By Radu Motisan Posted on May 9th, 2009 , 5345 Views (Rate 3.19)
"Ultraviolet (UV) light is electromagnetic radiation with a wavelength shorter than that of visible light, but longer than x-rays, in the range 10 nm to 400 nm, and energies from 3 eV to 124 eV. It is so named because the spectrum consists of electromagnetic waves with frequencies higher than those that humans identify as the color violet." Source.
There are several ways of subdividing the UV electromagnetic spectrum. Most common is:
|Ultraviolet A, long wave, or black light||UVA||400 nm–320 nm||3.10–3.94 eV|
|Ultraviolet B or medium wave||UVB||320 nm–280 nm||3.94–4.43 eV|
|Ultraviolet C, short wave, or germicidal||UVC||280 nm–100 nm||4.43–12.4 eV|
There are several ways of producing UV light, that include natural sources (Eg. the Sun) or artificial sources (UV bulbs, UV tubes, N2 Lasers, etc).
I have tested two UV Light tubes: a black light UV tube, and a germicidal UV tube. There two correspond to UVA and UVC spectrum.
The wavelength is in the range of 400 nm and 320 nm. I have a 6W "blacklight tube". Looking at powered tube you barely see anything, but putting a piece of white paper shows powerful fluorescence. The second picture below shows this phenomenon:
The reason for this is that my UVA tube emits long wave UV radiation and very little visible light.
In the third picture, the glass ball is an uranium doped glass. It shows greenish fluorescence when exposed to UV. See an article on this topic, here.
This type of tube looks black when non energized, as the deep-bluish-purple glass called Wood's glass, is a nickel-oxide–doped glass, which blocks almost all visible light above 400 nanometers.
Unlike the other UV subdivisions with shorter wavelength, the UVA emits lower energy radiation, that doesn't cause sunburns or skin cancer. Instead, UVA is capable of causing damage to collagen fibers and destroying vitamin A in skin.
I got these tubes at a fair price on Ebay. They were manufactured to be used in germicidal applications. Most of the light they produce is in the 280 nm–100 nm spectrum. The sun is a natural source for UVC radiation. Some of the UVB and UVC radiation is responsible for the generation of the ozone layer. After running my UVC tubes for a while, ozone smell could be detected in the air surrounding the tube.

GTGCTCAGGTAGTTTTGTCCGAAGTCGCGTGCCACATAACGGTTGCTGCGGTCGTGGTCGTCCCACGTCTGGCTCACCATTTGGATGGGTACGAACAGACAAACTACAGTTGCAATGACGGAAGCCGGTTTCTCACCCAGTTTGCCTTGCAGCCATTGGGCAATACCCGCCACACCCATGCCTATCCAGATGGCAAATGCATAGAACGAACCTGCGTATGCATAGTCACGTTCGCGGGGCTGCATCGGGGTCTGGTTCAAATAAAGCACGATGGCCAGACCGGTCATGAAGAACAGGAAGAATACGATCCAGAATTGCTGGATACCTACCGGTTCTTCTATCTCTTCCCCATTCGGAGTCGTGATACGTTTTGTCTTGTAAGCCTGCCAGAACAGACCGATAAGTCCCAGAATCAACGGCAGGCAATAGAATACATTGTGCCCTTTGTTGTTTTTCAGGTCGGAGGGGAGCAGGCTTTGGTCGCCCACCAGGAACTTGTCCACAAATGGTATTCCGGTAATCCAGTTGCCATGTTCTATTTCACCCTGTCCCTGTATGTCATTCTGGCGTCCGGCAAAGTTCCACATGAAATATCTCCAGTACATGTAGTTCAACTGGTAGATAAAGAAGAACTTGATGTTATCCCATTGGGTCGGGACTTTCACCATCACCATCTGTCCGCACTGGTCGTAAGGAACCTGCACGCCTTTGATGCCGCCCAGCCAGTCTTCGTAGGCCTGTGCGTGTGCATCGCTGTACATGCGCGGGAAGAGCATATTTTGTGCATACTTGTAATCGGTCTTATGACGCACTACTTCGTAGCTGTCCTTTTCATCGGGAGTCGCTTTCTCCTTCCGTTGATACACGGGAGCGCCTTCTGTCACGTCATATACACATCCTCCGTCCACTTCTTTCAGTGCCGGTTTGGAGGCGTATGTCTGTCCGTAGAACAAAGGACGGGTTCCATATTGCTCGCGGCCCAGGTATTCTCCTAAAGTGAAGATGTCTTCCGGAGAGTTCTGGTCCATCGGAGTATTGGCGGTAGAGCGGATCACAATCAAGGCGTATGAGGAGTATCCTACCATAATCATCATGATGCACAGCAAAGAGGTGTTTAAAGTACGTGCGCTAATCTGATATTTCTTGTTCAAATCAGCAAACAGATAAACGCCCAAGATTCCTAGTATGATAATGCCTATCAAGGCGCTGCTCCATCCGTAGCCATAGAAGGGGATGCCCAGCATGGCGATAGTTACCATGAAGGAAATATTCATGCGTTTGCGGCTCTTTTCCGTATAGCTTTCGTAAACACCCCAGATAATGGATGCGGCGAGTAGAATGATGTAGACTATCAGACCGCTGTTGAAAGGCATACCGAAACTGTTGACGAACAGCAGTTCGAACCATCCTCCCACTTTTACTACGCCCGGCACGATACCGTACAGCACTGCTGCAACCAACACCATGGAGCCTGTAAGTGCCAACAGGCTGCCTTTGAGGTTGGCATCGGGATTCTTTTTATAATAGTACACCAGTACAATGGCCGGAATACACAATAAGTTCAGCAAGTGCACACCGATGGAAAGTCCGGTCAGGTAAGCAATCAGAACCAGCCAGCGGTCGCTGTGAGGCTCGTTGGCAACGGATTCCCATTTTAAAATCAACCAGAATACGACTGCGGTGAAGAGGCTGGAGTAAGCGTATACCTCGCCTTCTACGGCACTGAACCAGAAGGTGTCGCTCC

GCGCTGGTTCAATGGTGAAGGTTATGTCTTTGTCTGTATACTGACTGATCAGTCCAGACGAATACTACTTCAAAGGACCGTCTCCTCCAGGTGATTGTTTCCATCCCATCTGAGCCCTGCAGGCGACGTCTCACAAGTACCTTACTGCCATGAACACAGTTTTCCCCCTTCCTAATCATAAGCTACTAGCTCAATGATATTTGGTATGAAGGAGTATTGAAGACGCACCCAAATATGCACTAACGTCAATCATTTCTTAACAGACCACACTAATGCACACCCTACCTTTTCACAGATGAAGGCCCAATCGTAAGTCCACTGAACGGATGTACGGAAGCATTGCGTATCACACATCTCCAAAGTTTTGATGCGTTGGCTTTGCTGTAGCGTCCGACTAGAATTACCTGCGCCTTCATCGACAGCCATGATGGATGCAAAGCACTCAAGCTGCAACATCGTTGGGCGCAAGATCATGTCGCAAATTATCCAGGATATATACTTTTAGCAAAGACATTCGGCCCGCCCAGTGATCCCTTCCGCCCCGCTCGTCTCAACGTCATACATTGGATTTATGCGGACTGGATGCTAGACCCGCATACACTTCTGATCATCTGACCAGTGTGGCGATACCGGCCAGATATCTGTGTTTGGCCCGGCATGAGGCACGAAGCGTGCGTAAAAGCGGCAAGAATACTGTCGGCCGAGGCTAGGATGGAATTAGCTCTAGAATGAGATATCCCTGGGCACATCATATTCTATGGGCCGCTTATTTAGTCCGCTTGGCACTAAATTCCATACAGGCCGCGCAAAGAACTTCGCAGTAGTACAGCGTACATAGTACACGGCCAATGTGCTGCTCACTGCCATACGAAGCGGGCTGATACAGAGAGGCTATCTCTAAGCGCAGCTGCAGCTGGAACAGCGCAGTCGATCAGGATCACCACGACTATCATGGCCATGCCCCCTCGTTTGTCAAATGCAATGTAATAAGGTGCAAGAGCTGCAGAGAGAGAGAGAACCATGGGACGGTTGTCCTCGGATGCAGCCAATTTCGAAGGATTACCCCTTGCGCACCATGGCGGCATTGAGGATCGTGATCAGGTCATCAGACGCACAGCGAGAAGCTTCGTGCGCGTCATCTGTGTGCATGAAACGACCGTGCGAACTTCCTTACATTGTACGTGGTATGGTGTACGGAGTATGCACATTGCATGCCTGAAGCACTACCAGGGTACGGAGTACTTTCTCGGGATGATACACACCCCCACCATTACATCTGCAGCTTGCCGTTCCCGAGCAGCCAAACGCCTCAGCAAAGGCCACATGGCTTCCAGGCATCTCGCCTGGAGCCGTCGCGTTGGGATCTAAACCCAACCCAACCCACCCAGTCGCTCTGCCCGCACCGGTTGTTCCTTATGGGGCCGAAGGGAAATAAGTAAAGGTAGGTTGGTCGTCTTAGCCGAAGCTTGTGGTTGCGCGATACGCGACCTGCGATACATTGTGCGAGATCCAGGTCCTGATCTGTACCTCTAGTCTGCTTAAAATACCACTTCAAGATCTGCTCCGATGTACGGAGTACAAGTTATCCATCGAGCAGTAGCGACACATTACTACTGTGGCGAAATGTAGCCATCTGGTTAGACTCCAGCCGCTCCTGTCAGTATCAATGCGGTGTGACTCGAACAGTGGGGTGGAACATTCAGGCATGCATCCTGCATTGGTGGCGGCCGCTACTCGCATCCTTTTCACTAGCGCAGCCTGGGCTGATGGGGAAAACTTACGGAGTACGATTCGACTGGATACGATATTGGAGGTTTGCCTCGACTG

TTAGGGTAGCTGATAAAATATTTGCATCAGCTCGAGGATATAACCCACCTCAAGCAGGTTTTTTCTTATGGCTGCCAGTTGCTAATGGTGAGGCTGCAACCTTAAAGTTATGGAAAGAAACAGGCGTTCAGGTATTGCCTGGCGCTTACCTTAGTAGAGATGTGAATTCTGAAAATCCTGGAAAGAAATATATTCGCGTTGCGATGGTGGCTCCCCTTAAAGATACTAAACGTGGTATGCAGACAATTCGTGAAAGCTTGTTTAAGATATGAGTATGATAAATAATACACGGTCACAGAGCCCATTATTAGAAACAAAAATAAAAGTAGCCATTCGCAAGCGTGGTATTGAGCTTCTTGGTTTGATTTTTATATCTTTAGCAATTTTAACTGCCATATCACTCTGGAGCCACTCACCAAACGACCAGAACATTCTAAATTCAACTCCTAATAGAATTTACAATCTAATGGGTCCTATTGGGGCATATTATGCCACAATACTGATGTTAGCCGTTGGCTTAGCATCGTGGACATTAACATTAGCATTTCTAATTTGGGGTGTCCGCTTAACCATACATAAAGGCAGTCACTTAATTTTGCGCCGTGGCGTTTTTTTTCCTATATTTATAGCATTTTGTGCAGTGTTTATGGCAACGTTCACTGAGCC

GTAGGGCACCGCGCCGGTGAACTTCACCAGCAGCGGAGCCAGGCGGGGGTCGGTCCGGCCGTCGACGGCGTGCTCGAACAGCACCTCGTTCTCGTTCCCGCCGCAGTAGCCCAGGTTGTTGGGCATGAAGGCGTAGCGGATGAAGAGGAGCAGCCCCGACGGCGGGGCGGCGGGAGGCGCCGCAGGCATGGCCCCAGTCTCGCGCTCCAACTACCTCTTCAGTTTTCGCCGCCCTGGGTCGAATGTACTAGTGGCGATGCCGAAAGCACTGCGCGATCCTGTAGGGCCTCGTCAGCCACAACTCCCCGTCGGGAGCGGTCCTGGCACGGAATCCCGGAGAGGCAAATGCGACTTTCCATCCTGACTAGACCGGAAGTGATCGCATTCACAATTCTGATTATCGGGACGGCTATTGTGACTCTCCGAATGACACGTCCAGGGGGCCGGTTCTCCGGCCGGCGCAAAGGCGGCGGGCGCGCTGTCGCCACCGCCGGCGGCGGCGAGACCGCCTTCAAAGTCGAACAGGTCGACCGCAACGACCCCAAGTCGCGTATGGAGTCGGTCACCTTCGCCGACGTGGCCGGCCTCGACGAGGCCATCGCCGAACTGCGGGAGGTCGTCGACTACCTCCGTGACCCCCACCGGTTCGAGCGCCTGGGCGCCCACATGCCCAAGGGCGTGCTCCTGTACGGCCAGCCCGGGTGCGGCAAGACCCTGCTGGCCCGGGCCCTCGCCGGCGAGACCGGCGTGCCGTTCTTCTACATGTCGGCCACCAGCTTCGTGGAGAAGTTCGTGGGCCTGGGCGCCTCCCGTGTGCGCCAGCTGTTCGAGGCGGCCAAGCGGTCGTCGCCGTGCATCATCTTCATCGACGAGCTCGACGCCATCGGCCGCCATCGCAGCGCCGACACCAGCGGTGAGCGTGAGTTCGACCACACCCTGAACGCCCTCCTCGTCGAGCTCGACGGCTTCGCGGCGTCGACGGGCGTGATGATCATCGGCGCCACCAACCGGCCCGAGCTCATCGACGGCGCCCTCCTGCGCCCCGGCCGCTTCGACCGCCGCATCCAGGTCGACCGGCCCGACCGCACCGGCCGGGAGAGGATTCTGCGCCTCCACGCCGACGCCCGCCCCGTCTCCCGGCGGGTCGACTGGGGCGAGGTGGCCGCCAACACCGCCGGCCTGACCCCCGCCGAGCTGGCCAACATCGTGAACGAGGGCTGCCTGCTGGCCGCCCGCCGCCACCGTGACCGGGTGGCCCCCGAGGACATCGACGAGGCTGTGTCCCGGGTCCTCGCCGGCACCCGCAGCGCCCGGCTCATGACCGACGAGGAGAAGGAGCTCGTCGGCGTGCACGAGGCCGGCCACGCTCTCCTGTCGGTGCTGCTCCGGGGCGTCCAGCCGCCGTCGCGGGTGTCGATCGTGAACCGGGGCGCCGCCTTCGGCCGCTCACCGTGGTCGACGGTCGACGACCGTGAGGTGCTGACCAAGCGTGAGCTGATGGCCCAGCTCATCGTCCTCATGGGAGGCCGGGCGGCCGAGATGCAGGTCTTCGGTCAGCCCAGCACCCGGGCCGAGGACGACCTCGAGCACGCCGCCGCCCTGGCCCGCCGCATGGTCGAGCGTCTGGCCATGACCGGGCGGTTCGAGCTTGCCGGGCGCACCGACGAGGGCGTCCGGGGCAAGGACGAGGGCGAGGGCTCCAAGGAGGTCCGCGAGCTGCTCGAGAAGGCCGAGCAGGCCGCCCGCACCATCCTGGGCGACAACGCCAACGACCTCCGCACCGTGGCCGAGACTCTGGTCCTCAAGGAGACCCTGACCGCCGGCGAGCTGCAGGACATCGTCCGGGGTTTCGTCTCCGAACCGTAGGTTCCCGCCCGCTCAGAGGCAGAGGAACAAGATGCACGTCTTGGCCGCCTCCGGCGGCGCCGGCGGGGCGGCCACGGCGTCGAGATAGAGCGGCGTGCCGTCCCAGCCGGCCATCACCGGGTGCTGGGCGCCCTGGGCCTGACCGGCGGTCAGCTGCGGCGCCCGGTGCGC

In this video you can see that if the magnetic field moves, the plasma moves in such a way that magnetic field lines cannot slide across the plasma.
UVC rays are the highest energy, most dangerous type of ultraviolet light. Unshielded exposure of the skin or eyes to UVC light sources is quite dangerous. It can produce DNA damage that leads to skin cancer, since it penetrates the skin, so protection is required.
To power these tubes you need a high voltage source. A simple solution is to use an inverter. You can also build one, using a power transistor (2n3055) and a flyback transformer ferrite core:
The resistors need to be at least 5W, and the transistor can be a 2n3055.
The primary consists of 30 turns, for the feedback you'll need 15turns and 250 turns of secondary, all concentric. You might need to be able to swap feedback (or primary) connections in case of wrong phase polarity.
Another way of building the power source is without a feedback coil, but instead a 555 timer to trigger the power transistor. Here are the schematics:
Instead of the MPSA42 / MPSA92, you can use any other generic PNP/NPN pair of 0.5A minimum current.
The Mosftet (IRF540) will be needing a heatsink. You can use a different power mosfter or a power BJT transistor instead (eg. 2n2055).
The secondary can be winded manually or you can use a flyback secondary.
The advantage of this circuit is that you can adjust the frequency using the pot.
The next few days, I'll be publishing an article on various high voltage sources, so we'll see more on these later.